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Oh Brother, Oh Sister: Arthritis in the Family

Having a child with arthritis often adds a new dimension to sibling rivalry.

By Sara Baxter

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Ten-year-old Alexis Thompson sometimes tells her parents that the house would be a lot cleaner if only she had a little help with the chores. Take the dishes, for example. “Alexis has trouble believing that a simple task like washing dishes can be too difficult for older sister, Victoria, 12, who has lupus,” says their mom, Kimberly.

In Paducah, Ky., the Harbin family struggles with the occasions when Taylor, 17, has a flare from his polyarticular juvenile idiopathic arthritis (JIA), causing him and his mother to miss his younger brother Jordan’s basketball game. “We have to work hard to make sure Taylor doesn’t feel guilty for missing the game, and that Jordan doesn’t get the impression he isn’t as important,” says Mary Harbin.

Those are just some of the issues that siblings and their parents deal with when a child in the family has arthritis. Siblings of children with a chronic illness often experience the full gamut of emotions – from guilt and resentment to anger, loneliness and a feeling they never get enough attention. But, experts say, with a little effort and creativity, the family can work through these issues – and even come out stronger as a result.

Staying Positive Together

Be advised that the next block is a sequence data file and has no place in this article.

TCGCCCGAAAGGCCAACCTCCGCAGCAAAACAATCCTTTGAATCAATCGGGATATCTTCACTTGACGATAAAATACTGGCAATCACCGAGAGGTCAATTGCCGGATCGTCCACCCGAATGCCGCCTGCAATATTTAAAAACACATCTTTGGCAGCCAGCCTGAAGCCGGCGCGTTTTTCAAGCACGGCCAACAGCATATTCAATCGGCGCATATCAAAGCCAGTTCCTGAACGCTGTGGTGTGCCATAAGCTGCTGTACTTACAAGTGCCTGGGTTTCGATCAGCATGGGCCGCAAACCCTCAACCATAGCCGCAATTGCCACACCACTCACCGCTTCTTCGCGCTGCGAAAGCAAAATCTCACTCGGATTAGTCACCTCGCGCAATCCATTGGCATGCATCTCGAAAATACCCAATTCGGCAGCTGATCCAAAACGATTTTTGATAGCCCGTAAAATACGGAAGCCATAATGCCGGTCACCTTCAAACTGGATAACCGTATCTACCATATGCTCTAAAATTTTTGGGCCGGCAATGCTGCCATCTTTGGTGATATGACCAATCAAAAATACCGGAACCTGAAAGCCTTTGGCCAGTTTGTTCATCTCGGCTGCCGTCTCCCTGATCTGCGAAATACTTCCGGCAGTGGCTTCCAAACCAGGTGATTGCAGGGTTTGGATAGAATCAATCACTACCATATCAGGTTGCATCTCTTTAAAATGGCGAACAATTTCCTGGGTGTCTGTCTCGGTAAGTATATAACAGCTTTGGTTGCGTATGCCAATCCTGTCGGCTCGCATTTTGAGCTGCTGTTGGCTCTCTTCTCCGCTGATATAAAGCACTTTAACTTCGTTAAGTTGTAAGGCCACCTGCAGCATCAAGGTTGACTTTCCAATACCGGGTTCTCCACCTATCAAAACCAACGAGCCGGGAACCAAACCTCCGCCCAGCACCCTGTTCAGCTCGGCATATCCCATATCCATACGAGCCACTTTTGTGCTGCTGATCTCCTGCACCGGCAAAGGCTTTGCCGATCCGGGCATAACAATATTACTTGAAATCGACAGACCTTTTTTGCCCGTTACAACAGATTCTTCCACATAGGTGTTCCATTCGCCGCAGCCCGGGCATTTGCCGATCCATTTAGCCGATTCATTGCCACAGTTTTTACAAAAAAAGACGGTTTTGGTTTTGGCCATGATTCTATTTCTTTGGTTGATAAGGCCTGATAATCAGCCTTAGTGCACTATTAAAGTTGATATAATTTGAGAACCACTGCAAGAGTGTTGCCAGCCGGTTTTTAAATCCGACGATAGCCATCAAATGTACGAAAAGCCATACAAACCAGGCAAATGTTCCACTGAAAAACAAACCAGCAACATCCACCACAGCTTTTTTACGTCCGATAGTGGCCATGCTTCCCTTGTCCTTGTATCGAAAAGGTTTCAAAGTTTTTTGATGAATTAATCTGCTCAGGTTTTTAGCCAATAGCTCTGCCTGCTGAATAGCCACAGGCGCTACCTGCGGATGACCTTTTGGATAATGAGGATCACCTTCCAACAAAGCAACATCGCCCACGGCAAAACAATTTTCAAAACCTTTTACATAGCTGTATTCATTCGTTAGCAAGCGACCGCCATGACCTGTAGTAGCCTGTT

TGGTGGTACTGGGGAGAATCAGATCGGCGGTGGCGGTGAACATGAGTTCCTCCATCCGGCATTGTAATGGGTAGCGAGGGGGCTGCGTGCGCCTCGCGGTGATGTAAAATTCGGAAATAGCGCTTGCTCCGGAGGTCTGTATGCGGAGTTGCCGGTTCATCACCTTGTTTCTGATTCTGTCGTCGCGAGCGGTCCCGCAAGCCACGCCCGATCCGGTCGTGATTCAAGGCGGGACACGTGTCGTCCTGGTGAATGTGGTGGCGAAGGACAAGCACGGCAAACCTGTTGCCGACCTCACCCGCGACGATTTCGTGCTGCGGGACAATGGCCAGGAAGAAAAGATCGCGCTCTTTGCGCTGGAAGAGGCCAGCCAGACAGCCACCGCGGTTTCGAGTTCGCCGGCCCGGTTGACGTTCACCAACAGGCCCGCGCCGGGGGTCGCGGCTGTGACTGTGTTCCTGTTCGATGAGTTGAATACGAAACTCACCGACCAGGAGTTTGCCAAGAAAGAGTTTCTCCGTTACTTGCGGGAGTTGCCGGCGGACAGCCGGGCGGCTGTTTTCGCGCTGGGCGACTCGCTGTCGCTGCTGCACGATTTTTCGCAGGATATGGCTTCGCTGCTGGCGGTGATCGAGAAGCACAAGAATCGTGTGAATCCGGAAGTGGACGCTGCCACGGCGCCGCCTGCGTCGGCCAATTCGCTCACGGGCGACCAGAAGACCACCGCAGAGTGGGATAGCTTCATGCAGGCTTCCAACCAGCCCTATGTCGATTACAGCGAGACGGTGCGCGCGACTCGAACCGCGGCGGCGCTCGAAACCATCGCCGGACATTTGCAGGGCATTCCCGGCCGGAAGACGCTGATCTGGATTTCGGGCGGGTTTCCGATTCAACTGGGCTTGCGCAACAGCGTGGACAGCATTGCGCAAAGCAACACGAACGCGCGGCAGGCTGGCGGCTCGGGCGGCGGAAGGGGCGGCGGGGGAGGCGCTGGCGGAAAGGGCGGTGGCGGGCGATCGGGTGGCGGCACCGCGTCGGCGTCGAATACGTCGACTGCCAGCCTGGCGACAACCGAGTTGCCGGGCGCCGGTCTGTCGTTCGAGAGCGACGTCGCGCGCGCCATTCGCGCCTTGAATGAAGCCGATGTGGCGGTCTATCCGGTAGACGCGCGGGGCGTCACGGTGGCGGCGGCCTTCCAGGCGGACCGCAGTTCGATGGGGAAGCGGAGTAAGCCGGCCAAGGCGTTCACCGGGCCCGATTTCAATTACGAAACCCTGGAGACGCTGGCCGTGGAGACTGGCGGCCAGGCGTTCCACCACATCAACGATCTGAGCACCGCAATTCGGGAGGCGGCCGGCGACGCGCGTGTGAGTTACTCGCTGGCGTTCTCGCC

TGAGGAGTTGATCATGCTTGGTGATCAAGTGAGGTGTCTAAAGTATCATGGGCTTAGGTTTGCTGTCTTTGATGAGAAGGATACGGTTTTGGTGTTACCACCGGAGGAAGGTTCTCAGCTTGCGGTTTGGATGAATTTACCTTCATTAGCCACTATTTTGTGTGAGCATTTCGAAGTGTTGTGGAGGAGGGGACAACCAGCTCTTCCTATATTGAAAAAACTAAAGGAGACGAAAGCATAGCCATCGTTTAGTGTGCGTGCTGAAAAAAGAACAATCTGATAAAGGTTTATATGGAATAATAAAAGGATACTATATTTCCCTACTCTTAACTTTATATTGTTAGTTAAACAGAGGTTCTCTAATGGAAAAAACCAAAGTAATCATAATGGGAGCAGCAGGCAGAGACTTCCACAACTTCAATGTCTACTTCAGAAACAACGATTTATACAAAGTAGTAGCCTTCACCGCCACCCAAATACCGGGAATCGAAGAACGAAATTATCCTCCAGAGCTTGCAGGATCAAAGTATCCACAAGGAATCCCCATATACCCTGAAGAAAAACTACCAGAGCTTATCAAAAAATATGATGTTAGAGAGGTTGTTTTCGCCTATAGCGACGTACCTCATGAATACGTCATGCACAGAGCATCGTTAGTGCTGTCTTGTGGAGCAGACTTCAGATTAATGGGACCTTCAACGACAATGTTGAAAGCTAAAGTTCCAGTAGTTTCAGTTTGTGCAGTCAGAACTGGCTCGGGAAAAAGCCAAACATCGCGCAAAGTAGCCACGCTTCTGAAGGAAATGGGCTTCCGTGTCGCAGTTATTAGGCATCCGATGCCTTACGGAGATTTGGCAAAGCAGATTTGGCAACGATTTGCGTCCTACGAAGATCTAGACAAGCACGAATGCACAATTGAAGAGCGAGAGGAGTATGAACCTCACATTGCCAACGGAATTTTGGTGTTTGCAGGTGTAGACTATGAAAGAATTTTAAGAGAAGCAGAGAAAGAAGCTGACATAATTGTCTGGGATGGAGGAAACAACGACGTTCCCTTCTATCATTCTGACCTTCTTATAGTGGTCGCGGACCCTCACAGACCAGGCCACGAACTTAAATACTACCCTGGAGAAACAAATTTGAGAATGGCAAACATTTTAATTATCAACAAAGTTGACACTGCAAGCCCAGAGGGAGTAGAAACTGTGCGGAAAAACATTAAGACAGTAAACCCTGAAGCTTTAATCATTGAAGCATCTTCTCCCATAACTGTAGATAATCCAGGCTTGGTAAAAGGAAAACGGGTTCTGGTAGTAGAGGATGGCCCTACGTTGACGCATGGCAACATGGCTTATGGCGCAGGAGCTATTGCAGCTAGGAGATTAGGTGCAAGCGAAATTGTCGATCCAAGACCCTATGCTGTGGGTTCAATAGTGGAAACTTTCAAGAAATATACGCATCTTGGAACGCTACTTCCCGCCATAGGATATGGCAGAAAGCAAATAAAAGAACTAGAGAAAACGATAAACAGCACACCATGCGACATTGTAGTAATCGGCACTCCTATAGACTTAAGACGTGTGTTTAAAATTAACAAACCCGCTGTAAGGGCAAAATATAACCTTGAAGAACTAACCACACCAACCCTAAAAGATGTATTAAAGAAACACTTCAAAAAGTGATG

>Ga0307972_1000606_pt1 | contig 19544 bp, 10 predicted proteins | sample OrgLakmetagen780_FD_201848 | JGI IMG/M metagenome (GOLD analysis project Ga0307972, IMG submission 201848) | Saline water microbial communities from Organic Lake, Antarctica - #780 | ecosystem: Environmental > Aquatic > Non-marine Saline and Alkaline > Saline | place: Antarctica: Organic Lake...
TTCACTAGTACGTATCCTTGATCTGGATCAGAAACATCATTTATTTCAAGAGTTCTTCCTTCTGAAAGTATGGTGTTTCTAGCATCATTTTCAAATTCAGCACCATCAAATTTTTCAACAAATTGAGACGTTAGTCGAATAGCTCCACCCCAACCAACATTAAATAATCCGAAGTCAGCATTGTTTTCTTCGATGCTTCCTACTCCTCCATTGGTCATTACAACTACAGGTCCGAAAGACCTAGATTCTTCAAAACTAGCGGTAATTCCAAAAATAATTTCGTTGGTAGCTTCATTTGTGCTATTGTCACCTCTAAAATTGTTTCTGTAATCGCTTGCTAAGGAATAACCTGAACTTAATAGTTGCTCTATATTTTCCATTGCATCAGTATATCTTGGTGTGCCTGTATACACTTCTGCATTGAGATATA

According to a study published in the Journal of Developmental and Behavioral Pediatrics in 2006, healthy siblings of chronically ill children can be at greater risk for psychological and behavioral problems. But family attitudes played a big role in who had these problems and who didn’t, says Pamela Degotardi, PhD, a psychologist and professor at Queens College in New York City and member of the executive committee of the Association of Rheumatology Health Professionals.

“Kids and their families who had a ‘poor me’ attitude didn’t do very well,” she says. “They were the families who had adjustment problems.” 

One key to warding off ill will is keeping everyone involved. It can be tough to be the brother or sister of a child who has a chronic illness and who requires extra support from the rest of the family. 

“Siblings often feel resentful of all the attention their brothers and sisters get, and because they are asked to do more chores and carry more of the load,” Degotardi says. Make sure all the children have a say in family plans, and try to spread out the chores among all family members, choosing tasks that your child with arthritis can handle successfully.

Changes Bring New Challenges

Long before most families reach the point of deciding who's going to do what chores comes the arthritis diagnosis, and it makes an immediate impact. Routines are quickly altered to fit in doctor’s appointments, therapy sessions and time to take medications. 

“It’s natural and essential, especially with the initial diagnosis, for the family to focus attention on the child with special needs,” says Joanna H. Fanos, PhD, assistant research professor in the Department of Pediatrics at Dartmouth Medical School and director of the Sibling Center at California Pacific Medical Center. “Yet you want all children to feel loved and loveable. There’s a real danger of that not happening if they don’t get a lot of time and attention.”

 

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Oh Brother, Oh Sister: Arthritis in the Family